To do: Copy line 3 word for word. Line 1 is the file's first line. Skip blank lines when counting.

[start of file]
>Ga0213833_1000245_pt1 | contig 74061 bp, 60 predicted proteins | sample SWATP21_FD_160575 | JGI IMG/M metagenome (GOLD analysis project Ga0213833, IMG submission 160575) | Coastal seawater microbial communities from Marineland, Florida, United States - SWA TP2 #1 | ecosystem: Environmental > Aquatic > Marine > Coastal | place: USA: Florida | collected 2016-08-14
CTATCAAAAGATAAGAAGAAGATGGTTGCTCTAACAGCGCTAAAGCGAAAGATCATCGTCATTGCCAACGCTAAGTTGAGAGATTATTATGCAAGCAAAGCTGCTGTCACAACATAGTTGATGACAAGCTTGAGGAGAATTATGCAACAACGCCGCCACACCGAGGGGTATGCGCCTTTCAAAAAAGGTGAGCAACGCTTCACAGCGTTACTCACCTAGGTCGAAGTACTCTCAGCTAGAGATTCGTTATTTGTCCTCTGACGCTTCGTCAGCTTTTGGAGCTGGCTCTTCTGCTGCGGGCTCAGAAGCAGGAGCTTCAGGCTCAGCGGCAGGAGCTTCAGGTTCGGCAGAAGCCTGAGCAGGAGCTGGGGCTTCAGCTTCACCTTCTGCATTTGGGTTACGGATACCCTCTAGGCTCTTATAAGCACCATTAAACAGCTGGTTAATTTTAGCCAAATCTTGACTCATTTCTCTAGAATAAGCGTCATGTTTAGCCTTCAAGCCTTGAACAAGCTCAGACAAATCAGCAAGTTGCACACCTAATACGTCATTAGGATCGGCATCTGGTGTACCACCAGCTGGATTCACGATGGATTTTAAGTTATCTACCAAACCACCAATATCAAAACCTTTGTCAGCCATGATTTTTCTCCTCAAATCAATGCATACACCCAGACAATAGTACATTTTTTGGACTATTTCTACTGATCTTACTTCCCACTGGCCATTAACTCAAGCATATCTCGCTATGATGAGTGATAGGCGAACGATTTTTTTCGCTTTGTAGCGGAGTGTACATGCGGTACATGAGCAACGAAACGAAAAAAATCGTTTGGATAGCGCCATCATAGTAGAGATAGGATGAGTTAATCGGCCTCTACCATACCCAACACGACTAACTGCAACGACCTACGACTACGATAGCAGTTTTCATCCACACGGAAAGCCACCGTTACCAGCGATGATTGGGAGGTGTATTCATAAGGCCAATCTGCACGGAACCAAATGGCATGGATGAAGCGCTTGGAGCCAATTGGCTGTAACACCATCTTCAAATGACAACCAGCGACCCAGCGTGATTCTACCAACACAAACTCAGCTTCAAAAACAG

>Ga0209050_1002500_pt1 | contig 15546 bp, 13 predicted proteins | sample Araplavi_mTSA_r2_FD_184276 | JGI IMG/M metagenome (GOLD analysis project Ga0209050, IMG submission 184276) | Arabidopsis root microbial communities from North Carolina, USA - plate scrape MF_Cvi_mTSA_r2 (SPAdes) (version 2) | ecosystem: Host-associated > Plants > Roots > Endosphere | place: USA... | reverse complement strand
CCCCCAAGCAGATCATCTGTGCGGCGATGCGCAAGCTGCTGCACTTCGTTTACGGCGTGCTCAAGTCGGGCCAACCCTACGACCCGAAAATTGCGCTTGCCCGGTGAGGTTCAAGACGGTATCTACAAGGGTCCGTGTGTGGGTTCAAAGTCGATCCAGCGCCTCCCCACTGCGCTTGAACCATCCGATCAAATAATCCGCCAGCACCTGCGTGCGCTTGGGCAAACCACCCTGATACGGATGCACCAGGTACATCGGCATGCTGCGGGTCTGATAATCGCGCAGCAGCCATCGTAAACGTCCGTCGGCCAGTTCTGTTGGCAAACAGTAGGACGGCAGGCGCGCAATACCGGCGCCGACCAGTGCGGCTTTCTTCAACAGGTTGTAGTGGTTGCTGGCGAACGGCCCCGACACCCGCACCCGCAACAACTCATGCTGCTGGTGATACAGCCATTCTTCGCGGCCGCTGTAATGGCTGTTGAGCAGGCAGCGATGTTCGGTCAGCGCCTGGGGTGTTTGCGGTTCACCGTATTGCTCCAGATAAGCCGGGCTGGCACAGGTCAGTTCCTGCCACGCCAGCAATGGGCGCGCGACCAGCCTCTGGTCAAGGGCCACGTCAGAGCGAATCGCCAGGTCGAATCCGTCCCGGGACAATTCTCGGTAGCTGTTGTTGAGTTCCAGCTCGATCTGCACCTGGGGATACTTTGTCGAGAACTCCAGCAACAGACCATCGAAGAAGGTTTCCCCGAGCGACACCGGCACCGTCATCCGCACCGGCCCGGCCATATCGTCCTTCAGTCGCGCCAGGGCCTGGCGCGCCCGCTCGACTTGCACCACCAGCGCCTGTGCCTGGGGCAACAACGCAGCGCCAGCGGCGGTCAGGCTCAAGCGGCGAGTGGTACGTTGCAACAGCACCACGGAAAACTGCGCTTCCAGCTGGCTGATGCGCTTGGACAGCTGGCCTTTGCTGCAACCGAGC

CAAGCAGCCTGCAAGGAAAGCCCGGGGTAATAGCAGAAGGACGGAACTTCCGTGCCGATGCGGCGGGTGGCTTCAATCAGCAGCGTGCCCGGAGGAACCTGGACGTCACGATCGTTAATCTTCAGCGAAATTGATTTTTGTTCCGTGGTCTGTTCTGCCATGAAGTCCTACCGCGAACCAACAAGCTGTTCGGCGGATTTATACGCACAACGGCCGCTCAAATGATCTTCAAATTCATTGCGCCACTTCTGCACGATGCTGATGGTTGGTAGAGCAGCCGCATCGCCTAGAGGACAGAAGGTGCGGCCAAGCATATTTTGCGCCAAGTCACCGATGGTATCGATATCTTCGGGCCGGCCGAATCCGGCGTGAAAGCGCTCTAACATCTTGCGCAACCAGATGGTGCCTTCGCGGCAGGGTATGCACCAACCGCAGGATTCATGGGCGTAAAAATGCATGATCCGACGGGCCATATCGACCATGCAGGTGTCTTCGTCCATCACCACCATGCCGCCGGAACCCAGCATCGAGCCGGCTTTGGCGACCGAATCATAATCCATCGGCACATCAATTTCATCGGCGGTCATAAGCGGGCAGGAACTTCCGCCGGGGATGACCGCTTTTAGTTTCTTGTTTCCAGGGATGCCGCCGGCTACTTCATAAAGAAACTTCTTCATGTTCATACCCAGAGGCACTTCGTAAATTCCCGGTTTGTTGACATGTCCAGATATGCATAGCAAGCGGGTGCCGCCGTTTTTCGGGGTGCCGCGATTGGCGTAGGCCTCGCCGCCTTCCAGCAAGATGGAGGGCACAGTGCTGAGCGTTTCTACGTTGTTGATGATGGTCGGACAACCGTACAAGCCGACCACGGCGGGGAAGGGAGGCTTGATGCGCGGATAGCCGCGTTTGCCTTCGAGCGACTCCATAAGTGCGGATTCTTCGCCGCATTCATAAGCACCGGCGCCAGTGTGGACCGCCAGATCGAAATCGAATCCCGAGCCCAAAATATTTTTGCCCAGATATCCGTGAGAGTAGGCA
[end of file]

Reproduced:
>Ga0209050_1002500_pt1 | contig 15546 bp, 13 predicted proteins | sample Araplavi_mTSA_r2_FD_184276 | JGI IMG/M metagenome (GOLD analysis project Ga0209050, IMG submission 184276) | Arabidopsis root microbial communities from North Carolina, USA - plate scrape MF_Cvi_mTSA_r2 (SPAdes) (version 2) | ecosystem: Host-associated > Plants > Roots > Endosphere | place: USA... | reverse complement strand